There's no shortage of medications that can be used to treat the pain of knee osteoarthritis, so you may feel confused about which treatment option is best for you.
A meta-review of studies may shed some light on which oral or injectable medications are the most effective.
Researchers compared 137 studies that involved more than 33,000 participants. These studies compared 10 common treatments for knee osteoarthritis, including over-the-counter and prescription non-steroid anti-inflammatory drugs (NSAIDs) and injectable medications. 1 "Comparative Effectiveness of Pharmacologic Interventions for Knee Osteoarthritis: A Systematic Review and Network Meta-analysis." Ann Intern Med. 2015 Jan 6; 162(1):46-54.
The results revealed the most and least effective treatments:
So what does this mean for you? If you have knee osteoarthritis and have not tried corticosteroid or hyaluronic acid injections to relieve your pain, you may want to ask your doctor if it’s right for you.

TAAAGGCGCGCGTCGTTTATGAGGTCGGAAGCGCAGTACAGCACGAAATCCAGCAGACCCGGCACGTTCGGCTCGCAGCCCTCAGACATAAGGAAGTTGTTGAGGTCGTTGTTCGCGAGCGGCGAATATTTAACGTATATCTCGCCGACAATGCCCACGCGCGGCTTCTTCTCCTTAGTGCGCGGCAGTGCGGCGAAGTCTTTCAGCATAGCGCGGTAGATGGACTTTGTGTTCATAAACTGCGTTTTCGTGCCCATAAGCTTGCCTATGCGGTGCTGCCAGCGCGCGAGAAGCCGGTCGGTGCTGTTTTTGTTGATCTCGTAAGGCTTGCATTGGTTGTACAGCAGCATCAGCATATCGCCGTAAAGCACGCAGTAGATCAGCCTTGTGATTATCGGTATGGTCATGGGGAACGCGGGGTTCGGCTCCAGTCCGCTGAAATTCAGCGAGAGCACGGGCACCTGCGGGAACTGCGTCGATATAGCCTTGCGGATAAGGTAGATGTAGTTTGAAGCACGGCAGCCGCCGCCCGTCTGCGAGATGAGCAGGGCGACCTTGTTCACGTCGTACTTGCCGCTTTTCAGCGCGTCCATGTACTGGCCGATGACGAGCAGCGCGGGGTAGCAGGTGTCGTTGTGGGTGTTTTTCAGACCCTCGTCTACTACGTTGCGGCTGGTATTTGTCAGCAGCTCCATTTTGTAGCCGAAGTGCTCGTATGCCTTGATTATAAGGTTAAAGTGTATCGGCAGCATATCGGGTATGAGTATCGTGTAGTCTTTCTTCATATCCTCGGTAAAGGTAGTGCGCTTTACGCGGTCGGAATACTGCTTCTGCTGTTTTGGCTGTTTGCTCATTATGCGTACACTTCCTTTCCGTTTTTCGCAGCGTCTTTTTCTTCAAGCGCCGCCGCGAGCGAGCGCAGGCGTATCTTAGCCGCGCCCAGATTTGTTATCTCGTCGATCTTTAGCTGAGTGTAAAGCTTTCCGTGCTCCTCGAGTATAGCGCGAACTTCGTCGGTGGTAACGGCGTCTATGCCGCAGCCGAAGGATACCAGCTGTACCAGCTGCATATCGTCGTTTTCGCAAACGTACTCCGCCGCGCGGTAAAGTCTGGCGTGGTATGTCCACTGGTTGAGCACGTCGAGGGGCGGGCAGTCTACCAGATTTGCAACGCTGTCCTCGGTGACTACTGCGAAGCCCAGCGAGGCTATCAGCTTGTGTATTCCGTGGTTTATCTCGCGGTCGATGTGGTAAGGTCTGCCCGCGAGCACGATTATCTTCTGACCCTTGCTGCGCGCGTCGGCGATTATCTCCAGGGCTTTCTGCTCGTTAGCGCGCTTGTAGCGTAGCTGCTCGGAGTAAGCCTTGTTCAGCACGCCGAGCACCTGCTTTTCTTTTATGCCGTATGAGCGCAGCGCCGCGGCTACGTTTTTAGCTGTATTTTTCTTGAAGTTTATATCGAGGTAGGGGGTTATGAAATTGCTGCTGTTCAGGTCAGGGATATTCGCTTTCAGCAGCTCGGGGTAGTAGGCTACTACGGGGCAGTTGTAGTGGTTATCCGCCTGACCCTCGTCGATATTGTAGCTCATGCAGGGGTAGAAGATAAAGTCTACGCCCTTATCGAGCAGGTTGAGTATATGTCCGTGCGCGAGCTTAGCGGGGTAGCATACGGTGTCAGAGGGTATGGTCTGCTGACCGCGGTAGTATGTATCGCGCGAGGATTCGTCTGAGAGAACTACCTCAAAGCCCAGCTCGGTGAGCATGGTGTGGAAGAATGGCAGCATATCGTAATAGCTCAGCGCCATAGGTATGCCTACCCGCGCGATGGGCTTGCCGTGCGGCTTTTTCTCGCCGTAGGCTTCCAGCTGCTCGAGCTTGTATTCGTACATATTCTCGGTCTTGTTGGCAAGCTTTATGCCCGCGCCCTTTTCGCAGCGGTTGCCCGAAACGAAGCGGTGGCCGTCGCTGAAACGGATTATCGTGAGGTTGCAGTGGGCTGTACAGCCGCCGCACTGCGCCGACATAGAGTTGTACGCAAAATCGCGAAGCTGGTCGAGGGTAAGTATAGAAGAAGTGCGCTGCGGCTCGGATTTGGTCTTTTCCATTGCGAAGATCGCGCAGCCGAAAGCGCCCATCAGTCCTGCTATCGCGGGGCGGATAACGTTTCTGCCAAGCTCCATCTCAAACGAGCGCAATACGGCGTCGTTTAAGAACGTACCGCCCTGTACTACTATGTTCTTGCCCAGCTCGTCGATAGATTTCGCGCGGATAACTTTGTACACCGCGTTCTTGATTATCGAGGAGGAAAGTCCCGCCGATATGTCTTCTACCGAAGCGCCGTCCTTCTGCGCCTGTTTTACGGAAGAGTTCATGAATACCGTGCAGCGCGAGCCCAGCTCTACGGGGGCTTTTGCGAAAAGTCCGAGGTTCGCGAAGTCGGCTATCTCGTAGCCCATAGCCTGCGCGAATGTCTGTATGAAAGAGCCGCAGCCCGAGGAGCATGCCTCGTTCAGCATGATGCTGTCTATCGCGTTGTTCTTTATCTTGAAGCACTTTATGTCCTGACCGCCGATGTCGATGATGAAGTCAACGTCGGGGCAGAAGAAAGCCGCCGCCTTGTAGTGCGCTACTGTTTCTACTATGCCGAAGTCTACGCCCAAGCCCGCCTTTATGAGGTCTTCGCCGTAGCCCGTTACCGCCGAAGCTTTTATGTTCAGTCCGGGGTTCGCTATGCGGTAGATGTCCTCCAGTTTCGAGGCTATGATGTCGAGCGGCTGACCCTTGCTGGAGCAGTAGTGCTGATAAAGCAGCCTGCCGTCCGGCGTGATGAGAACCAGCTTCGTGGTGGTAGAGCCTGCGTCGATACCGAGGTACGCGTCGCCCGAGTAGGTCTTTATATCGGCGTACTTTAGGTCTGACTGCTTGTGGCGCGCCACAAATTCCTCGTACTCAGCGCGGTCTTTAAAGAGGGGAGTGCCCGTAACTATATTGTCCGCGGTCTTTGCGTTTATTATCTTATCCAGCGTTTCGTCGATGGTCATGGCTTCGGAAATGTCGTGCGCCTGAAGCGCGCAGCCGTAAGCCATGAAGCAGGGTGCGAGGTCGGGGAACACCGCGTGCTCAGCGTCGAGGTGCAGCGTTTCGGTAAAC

Keep in mind that there are several non-pharmacological treatments that have been shown to help with the pain and mobility difficulties of knee OA, including:
Another point to keep in mind is relieving the pain of a degenerating joint though medication—oral or injectable—does nothing to improve the condition of the joint. In fact, too many cortisone injections can actually harm the joint's soft tissues, which is why your doctor will restrict how often you can receive them.
In order to improve the joint's condition, the best method is to use the window of pain relief provided by medication to get going with a physical therapy or exercise program.
- 1 "Comparative Effectiveness of Pharmacologic Interventions for Knee Osteoarthritis: A Systematic Review and Network Meta-analysis." Ann Intern Med. 2015 Jan 6; 162(1):46-54.